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About Omaha daily bee. (Omaha [Neb.]) 187?-1922 | View Entire Issue (July 7, 1908)
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VOL. XXXVIII NO. 1G.
OMAHA, TUESDAY MORNING, JULY 7, 1908 TEX FAGES.
SINGLE COPY' TWO CENTS.
BRYAN WAVE GROWS
Boom of Nebraskan Beaches Irresist
HUES ABANDON THE FIGHT
Delaware and Minnesota Delegations
Only Ones Standing Out
IEW YORK REFUSES TO COME OUT
lilence of Tammany Crowd Ends Op
position to Bryan.
FENNSYLVANIA ELECTS GUFFEY
Iryan Men Claim Mne Beat '
Tkrr Will Elect Another Man If
Convention Scute Their Del- -Kalr
DENVER. July 1 Above the hubbub of
lila last itrenuou day before tie demo
rratlo national convention thesj many de
relnrment of the day a'and out prom-
aiently: The wave of Bryan rentlment
laa Increased to apparently overwhelming
ind IrreMitable proportions, and the nom
ination of the Nebraskan utmi now as
lured beyond any feaaonable doubt unless
ume unlocked for reversal of present con
All efforts to unlie on a vice presidential
tandtdate hove proved futile and the con
tention will begin its dellberatlone tomor
row with the content for second place wide
A majority of the Pennsylvania delega
ton In caucus named Colonel James M.
Buffey as national committeeman. In open
leflanc of Mr. Bryan demand for h'.a
llaplacemtnt, and on the heell of Ouffey's
Ringing public arraignment of Bryan aa
l "hj poerite. Ingrate and falsifier."
A minority of the Pennsylvania delega
tion held a rump caucus, which sought
to depose Guffey from leadership and In'
itnll James Kerr, a Brj an man. aa Penn
The New Vork delegation appointed a
tonimlttee of ten to draft a platform and
. aamed Judge Alton B. Parker, the demo
tratlc standard-bearer of 1W, aa the New
Tork representative on the platform Com
iltWe. The New York caucus was rllent
n the pr.sl.'entlal and vice presidential
lltuotlcn and New Tork still falls to show
The democratic rational commit r.-o l-f Id
1 first rree'.lnt to consider contests, which
resulted In the d smUsal of Smator Mc
Tarren'a New York contests and the Beat
tig of Roger Bulllvan's Ililno delegates.
Stat Delegations Organise.
The foregoing .are only the main fea
ture of a eventful day-a day marked
fcy the culmination of that noisy demon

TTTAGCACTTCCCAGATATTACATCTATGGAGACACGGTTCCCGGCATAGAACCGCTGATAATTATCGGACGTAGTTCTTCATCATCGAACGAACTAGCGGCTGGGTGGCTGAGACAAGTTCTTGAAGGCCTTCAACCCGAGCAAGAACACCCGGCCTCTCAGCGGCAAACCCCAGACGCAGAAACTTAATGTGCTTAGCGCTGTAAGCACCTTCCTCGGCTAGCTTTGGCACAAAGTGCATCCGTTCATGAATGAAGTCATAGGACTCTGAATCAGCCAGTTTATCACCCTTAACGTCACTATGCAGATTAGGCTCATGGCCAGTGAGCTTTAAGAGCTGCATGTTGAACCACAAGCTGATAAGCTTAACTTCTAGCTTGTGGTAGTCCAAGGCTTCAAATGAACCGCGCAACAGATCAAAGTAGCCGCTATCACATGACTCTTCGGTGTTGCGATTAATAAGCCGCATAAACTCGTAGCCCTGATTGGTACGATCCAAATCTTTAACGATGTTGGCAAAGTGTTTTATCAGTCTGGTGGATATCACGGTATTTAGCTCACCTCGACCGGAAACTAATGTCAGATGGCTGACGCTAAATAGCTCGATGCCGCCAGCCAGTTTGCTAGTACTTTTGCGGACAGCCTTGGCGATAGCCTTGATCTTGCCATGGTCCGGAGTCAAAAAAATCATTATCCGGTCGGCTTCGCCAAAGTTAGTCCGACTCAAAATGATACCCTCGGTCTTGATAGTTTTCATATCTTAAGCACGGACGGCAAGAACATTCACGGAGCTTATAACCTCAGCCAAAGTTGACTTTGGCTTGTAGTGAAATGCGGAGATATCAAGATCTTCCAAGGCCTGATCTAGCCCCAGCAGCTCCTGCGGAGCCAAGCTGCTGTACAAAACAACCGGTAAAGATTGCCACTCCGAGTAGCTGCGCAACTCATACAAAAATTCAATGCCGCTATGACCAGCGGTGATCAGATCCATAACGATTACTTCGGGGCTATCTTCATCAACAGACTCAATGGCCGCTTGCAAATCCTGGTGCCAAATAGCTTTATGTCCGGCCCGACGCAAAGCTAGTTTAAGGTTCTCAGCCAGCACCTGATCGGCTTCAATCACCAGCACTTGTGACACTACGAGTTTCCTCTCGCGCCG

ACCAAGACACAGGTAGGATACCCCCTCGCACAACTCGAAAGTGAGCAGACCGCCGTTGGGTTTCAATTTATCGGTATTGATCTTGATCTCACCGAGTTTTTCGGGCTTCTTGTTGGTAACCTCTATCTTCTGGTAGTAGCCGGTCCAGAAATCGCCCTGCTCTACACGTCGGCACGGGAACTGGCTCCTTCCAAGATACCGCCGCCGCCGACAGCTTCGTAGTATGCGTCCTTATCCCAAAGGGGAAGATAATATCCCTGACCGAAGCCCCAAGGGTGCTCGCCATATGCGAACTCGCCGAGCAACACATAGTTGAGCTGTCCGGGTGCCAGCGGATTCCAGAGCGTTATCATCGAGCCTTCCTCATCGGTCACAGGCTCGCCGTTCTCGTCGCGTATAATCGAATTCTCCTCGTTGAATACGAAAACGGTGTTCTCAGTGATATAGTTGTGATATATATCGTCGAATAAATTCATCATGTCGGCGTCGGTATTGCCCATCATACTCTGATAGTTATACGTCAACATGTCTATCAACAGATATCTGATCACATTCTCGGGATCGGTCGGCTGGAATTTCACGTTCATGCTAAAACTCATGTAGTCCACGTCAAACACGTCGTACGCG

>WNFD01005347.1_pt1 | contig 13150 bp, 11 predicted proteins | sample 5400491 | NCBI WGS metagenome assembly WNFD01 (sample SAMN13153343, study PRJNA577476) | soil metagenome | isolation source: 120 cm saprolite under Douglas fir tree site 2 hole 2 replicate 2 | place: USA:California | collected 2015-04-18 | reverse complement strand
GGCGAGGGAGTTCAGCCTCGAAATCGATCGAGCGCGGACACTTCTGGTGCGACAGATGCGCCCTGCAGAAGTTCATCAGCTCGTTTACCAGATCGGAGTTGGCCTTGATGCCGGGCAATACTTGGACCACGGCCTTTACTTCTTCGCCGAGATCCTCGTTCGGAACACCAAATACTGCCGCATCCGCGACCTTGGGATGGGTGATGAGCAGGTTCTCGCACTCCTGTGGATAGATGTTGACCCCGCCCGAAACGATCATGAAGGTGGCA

it rat Ion w! Ich .urhcrs In a national con
tention, with delegatlona and their hosta
If followers pouring Into town, with bands
and marching rlubs vleln In turbulent
lemor stratlon. and wl h streets and hotel
lobbies filled With surglnj crowd. Amid
ill this confusion the men of action have
u-ork-d nrKcjsrtngly.' M"st or the state,
iffect d thel." organ'satlon. electing mem
bers of the committees which will serve
tomorrow. Aalda from the many private
tonf remes over candidates and platform.
1. o day las been one of preparation and
ojsiness detail for the coming assemblage.
The arrivals during the day and tonight
jave practically completed the roster of
itnto delegations and have given a clear
dea of tbe aggregate "strength commanded
!y the Bryan force. It has been one con
tinuous swelling of th Bryan chorus, with
nly scattering accessions for other candl
tatcs. Thli l.aj beco.ne so apparent that
:he nomli.uilen of Mr. Bryan seems ae-
lured, not nly by the required two-thirds
ole, of the convention, but by practically
in unanimous vote, except that of Minne
sota and Dr la ware, whose representatives
till Iprlst they will be ateadfast to the
tnd for their favorite sons, and scattering
intl- Bryan votes from Oeorgia, New York,
Pennsylvania, Maine and ecveral other to
talities a scattered opposition dwarfed by I
the tiiagnltude of Mr. Bryan' total.
Mew York Remains Mate.
While this steady tide of Bryan strength
Das been setting In the allied opposition
aave been looking Intently but vainly tow
trd New York, for It has been recognised
'.hat Cl lef Murphy, the political genius of
Ihe delegation held a key which might
unloosen a movement of genuine force
(gainst the Nebraekan. Wlt,h New York
Uklng the lead and throwing Ita seventy
tight votes against him, duffey and his
Pennsylvania cohorts would have fol
lowed suit; Georgia waa wavering and
likely to turn a block of southern strength
away from Bryan and thia with the or
tantsed strength of Johnson and Gray,
'aught have given vitality to the allied
opposition, but all these reckonings have
Dome to naught because of New York's
persistent silence. Mr. Murphy la neither
air Bryan or against him, and with this
Veaderlees, aimless situation, the allied op
position has alowly crumbled to pieces- It
Murphy has waited for some one elee to
take the lead, aa la generally believed, he
will have the satisfaction of going back to
New York wtlh the declaration that It
would have been lacking In political sagac
ity lor New York to act against Bryan
until the aggregate strength of the opposi
tion) was demonstrated to be sufficient to
What AatU Espected.
For the first time tonight the allied op
position dltclosed figures showing what
aUght have happened had New York an
nounced a4 me outset that Its aeveuty-eight